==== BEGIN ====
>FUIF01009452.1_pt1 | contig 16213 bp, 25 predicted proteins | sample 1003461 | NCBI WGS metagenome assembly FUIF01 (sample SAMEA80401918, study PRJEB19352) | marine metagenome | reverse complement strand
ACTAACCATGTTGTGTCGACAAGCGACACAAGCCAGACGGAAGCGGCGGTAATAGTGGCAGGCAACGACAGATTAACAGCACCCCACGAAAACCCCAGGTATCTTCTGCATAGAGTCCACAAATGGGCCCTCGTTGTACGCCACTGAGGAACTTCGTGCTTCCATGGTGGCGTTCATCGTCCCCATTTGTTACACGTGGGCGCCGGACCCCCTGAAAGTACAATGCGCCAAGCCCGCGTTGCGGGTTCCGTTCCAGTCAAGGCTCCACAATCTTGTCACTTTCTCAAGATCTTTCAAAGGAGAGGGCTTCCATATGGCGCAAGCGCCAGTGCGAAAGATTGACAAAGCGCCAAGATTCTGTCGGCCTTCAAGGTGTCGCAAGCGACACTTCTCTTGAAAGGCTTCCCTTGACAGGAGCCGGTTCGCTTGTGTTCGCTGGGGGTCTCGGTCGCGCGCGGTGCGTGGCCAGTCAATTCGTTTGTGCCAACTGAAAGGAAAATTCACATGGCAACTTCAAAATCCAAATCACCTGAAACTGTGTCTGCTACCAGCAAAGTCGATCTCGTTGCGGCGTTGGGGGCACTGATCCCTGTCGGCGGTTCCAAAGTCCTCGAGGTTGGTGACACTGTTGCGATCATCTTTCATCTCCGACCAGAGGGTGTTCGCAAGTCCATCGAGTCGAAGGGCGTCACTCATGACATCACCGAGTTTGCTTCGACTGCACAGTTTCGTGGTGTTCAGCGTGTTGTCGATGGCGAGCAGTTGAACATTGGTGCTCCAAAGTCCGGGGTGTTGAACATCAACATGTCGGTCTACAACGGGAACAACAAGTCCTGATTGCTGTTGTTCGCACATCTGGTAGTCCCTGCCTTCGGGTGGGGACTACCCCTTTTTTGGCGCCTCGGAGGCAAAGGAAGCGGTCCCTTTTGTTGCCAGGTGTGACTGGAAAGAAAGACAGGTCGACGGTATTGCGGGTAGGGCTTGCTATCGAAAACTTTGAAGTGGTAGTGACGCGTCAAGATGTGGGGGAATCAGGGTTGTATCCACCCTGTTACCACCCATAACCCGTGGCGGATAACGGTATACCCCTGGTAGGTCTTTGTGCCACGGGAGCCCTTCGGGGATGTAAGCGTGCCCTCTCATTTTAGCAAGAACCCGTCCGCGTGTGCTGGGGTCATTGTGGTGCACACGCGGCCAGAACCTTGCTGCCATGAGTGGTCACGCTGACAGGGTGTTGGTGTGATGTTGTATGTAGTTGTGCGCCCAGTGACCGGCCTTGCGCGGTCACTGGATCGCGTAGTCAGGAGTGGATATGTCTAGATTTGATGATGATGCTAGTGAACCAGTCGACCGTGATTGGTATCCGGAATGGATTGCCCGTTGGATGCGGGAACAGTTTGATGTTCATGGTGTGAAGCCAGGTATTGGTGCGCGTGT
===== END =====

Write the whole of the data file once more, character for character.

>FUIF01009452.1_pt1 | contig 16213 bp, 25 predicted proteins | sample 1003461 | NCBI WGS metagenome assembly FUIF01 (sample SAMEA80401918, study PRJEB19352) | marine metagenome | reverse complement strand
ACTAACCATGTTGTGTCGACAAGCGACACAAGCCAGACGGAAGCGGCGGTAATAGTGGCAGGCAACGACAGATTAACAGCACCCCACGAAAACCCCAGGTATCTTCTGCATAGAGTCCACAAATGGGCCCTCGTTGTACGCCACTGAGGAACTTCGTGCTTCCATGGTGGCGTTCATCGTCCCCATTTGTTACACGTGGGCGCCGGACCCCCTGAAAGTACAATGCGCCAAGCCCGCGTTGCGGGTTCCGTTCCAGTCAAGGCTCCACAATCTTGTCACTTTCTCAAGATCTTTCAAAGGAGAGGGCTTCCATATGGCGCAAGCGCCAGTGCGAAAGATTGACAAAGCGCCAAGATTCTGTCGGCCTTCAAGGTGTCGCAAGCGACACTTCTCTTGAAAGGCTTCCCTTGACAGGAGCCGGTTCGCTTGTGTTCGCTGGGGGTCTCGGTCGCGCGCGGTGCGTGGCCAGTCAATTCGTTTGTGCCAACTGAAAGGAAAATTCACATGGCAACTTCAAAATCCAAATCACCTGAAACTGTGTCTGCTACCAGCAAAGTCGATCTCGTTGCGGCGTTGGGGGCACTGATCCCTGTCGGCGGTTCCAAAGTCCTCGAGGTTGGTGACACTGTTGCGATCATCTTTCATCTCCGACCAGAGGGTGTTCGCAAGTCCATCGAGTCGAAGGGCGTCACTCATGACATCACCGAGTTTGCTTCGACTGCACAGTTTCGTGGTGTTCAGCGTGTTGTCGATGGCGAGCAGTTGAACATTGGTGCTCCAAAGTCCGGGGTGTTGAACATCAACATGTCGGTCTACAACGGGAACAACAAGTCCTGATTGCTGTTGTTCGCACATCTGGTAGTCCCTGCCTTCGGGTGGGGACTACCCCTTTTTTGGCGCCTCGGAGGCAAAGGAAGCGGTCCCTTTTGTTGCCAGGTGTGACTGGAAAGAAAGACAGGTCGACGGTATTGCGGGTAGGGCTTGCTATCGAAAACTTTGAAGTGGTAGTGACGCGTCAAGATGTGGGGGAATCAGGGTTGTATCCACCCTGTTACCACCCATAACCCGTGGCGGATAACGGTATACCCCTGGTAGGTCTTTGTGCCACGGGAGCCCTTCGGGGATGTAAGCGTGCCCTCTCATTTTAGCAAGAACCCGTCCGCGTGTGCTGGGGTCATTGTGGTGCACACGCGGCCAGAACCTTGCTGCCATGAGTGGTCACGCTGACAGGGTGTTGGTGTGATGTTGTATGTAGTTGTGCGCCCAGTGACCGGCCTTGCGCGGTCACTGGATCGCGTAGTCAGGAGTGGATATGTCTAGATTTGATGATGATGCTAGTGAACCAGTCGACCGTGATTGGTATCCGGAATGGATTGCCCGTTGGATGCGGGAACAGTTTGATGTTCATGGTGTGAAGCCAGGTATTGGTGCGCGTGT